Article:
‘Star-studded’ is a cliché that makes frequent appearances in film reviews but it’s hard to see how else American Hustle could be described – Christian Bale, Bradley Cooper, Amy Adams, Jeremy Renner, Jennifer Lawrence … a surprise appearance by Robert De Niro? And all of this acting talent is used expertly to convey a truth we should already know too well: the biggest con jobs are the ones we pull on ourselves.
Christian Bale stars as Irving Rosenfeld, an experienced hustler who deceives desperate businessmen into believing he can stave off their financial worries with loans garnered from his ‘London connections’. He’s ably assisted by Amy Adams as Sydney Prosser, a woman who manufactures her British identity from movie and magazine clichés. However when the FBI’s Richie DiMaso (Bradley Cooper) exposes their racket, they’re faced with a difficult choice: face prosecution or help the federal agent fit up corrupt politicians. DiMaso can’t handle the mid-level success they deliver, though, and soon starts dreaming of delivering major mobsters to jail. Rosenfeld and Prosser realise that if they’re going to escape alive their next score will have to be their FBI ally.
Half the attraction of period pieces like American Hustle are the hairstyles we’re old enough to have forgotten. The story is set in the New Jersey of the 1970s when perms and pompadours were prominent, and men weren’t afraid to wear curlers. The art direction is as authentic as it comes, right down to the disturbing, deeply cut dresses that will make even the most ardent feminist wonder what women were thinking. But the real attention belongs to writer/director David O. Russell who will add this production to a growing list of career highs that include Silver Linings Playbook, The Fighter and Three Kings. American Hustle has already won 13 film honours and is in the running for another 19 – all before the nominations for the 2014 Academy Awards have even opened. Not bad for a film that has snuck into the box offices before the big Boxing Day releases.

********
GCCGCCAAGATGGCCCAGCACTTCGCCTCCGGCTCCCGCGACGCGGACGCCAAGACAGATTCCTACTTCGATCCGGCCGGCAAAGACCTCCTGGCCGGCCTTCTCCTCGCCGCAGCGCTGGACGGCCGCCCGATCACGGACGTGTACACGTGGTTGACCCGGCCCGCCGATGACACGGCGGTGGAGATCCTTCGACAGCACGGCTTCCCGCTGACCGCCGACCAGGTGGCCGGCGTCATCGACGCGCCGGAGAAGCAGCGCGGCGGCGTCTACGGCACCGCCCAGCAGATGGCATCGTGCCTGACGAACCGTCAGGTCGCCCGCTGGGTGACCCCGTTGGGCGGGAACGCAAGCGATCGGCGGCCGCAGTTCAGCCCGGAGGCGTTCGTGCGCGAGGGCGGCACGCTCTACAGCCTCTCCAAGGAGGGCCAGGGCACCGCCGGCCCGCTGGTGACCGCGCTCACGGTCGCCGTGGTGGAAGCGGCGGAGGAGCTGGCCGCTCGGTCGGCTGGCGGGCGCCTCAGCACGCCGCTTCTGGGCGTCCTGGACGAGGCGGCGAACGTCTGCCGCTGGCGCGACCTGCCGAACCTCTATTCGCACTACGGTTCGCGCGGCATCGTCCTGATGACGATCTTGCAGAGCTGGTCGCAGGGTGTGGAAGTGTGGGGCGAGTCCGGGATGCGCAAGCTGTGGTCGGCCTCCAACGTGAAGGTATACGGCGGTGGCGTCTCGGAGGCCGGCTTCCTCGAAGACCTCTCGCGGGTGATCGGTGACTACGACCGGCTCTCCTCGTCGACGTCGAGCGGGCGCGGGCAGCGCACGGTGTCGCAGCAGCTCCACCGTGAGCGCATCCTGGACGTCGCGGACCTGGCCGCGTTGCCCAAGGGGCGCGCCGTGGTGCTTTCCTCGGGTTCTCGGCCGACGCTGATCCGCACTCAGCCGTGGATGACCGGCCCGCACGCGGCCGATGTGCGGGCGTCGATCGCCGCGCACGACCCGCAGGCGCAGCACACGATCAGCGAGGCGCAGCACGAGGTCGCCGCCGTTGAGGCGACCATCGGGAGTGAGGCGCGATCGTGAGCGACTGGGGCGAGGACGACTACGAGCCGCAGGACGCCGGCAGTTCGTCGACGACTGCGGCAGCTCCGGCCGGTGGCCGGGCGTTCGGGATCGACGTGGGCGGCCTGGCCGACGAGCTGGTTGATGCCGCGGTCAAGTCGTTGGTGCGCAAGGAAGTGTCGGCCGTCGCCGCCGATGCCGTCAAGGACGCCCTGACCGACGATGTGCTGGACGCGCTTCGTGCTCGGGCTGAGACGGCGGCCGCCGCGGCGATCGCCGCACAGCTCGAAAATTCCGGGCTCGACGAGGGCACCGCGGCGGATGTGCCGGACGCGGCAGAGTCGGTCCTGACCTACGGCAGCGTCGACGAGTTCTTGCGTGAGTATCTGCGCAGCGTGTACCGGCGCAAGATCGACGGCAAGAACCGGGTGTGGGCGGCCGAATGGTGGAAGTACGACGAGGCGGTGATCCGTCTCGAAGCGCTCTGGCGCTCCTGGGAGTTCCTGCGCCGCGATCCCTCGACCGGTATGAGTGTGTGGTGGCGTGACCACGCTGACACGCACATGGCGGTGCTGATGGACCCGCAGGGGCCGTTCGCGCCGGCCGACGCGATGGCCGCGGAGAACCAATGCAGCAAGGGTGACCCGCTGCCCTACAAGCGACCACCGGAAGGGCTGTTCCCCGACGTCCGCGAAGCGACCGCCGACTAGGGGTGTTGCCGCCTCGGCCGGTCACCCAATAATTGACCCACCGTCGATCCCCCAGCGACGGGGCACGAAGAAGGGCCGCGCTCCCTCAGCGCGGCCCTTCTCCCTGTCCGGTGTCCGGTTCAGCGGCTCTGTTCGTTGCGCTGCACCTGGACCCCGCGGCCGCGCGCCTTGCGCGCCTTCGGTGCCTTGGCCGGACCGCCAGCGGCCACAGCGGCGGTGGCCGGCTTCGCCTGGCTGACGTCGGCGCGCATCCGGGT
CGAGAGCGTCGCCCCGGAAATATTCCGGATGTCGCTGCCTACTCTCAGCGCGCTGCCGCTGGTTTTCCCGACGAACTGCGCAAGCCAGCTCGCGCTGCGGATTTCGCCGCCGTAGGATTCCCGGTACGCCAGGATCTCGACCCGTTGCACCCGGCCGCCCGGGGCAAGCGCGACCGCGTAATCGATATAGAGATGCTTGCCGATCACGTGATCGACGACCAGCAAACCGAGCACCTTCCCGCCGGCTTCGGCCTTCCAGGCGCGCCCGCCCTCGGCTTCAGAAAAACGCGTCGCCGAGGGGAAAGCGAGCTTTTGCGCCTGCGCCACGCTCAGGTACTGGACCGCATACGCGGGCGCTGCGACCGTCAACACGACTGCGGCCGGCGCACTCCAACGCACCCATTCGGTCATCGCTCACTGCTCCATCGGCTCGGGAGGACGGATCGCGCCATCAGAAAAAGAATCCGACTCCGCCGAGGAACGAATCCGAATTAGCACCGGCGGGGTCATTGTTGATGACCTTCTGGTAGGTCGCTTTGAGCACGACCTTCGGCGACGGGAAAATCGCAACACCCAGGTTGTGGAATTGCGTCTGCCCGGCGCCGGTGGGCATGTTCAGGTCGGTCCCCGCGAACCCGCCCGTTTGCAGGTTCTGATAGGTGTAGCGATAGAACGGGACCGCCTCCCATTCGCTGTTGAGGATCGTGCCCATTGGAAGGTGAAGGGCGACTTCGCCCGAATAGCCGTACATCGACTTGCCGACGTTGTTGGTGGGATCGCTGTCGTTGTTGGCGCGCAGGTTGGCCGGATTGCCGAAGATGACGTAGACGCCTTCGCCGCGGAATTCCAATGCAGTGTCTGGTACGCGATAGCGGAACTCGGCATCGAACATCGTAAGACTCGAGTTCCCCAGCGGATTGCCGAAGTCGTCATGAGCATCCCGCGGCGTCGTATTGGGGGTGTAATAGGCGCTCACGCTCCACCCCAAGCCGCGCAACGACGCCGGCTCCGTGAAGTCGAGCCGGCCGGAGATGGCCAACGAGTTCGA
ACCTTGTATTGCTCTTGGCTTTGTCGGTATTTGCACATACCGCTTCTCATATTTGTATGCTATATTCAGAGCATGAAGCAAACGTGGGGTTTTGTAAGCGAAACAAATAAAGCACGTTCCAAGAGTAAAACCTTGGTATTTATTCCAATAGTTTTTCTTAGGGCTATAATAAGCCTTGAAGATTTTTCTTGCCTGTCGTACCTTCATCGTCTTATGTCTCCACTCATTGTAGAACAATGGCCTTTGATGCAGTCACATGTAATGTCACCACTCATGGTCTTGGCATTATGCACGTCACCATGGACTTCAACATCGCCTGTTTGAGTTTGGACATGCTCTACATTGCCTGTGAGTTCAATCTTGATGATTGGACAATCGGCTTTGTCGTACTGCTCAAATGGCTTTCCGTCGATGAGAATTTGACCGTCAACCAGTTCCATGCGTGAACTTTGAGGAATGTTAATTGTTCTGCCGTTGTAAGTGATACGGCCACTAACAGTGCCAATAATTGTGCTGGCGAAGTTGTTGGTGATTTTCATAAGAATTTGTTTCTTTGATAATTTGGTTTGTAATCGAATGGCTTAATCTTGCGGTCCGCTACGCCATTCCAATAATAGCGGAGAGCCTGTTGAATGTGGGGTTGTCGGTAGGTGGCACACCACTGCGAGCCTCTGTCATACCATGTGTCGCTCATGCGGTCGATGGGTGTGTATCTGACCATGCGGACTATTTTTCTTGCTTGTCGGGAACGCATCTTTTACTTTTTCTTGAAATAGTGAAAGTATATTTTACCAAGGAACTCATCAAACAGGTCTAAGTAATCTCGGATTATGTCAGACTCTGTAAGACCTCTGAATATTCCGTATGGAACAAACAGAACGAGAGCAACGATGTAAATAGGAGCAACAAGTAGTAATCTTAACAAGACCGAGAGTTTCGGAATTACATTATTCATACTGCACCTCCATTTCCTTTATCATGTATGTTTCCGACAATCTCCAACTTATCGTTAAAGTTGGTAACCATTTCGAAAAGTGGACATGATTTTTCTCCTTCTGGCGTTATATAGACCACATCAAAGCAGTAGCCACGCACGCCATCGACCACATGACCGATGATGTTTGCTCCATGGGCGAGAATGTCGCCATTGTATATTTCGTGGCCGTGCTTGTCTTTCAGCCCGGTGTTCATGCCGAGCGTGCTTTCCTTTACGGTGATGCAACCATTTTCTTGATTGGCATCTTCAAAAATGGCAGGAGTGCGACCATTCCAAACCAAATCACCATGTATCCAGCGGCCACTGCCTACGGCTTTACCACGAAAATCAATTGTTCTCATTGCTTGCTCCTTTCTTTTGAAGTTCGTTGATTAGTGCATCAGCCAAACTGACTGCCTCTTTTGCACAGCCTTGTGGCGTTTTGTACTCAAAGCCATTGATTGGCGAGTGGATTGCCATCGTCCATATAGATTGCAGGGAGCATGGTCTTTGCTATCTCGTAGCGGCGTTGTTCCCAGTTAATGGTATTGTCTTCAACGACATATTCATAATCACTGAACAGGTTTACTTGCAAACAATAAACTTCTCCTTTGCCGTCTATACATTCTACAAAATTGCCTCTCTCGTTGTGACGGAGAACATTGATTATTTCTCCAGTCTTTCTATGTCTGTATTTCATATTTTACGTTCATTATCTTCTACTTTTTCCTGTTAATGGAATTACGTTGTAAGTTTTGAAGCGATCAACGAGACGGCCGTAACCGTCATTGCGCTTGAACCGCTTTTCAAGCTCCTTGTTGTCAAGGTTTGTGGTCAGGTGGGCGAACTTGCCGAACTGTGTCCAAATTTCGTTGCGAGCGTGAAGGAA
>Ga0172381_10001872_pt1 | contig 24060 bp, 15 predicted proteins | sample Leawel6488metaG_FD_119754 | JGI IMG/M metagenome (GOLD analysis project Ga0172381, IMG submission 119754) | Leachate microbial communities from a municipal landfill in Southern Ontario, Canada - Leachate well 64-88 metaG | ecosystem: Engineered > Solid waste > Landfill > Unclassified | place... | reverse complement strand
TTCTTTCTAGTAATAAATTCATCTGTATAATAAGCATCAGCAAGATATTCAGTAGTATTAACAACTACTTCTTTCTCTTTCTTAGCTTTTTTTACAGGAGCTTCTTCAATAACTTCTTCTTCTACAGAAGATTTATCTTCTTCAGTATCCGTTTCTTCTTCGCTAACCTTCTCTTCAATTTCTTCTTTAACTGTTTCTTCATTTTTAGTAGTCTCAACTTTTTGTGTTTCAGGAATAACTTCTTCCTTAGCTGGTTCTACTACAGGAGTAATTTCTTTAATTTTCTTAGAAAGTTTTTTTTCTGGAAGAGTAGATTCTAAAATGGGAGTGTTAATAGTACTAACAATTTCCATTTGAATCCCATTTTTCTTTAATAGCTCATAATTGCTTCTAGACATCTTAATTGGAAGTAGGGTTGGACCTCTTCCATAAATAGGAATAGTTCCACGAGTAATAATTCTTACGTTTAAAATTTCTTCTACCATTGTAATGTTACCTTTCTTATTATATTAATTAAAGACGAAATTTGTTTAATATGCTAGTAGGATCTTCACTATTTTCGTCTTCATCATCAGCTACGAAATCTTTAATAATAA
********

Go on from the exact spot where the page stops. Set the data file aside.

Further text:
The best plaudit I could offer, though, would be congratulations for the delivery of a well thought out moral. Rosenfeld’s genius is in helping people rationalize their own immoral behaviour. He assures Jeremy Renner’s semi-corrupt politician:
“I think you should always treat people the way they want to be treated. I think Jesus said that. And I think that you should always take a favour over money. I think Jesus said that too.”
– and it’s enough encouragement for Mayor Carmine Polito to betray his conscience. However it’s clearly a case of a man hearing just what he chooses to hear. Others may draw us into sin but the most important deception will always be those we practice on ourselves: ‘It doesn’t really matter’, ‘There are worse offenders than me’, ‘I’m really doing this to help others.’ None of which matters, of course, when the law comes knocking.
In another context Jesus warned his listeners that building your house on sandy words like these will only lead to ruin. You have to find something more solid than excuses. This is why he finishes his story by challenging people to choose a more substantial footing for their lives: “Everyone who hears these words of mine and puts them into practice is like a wise man who built his house on the rock.” And Rosenfeld would add that life only allows a few chances at change, so make sure you choose wisely:
“You can only con yourself for so long. So you’d better make sure with your next reinvention you have your feet on the ground.”
Release Date: December 12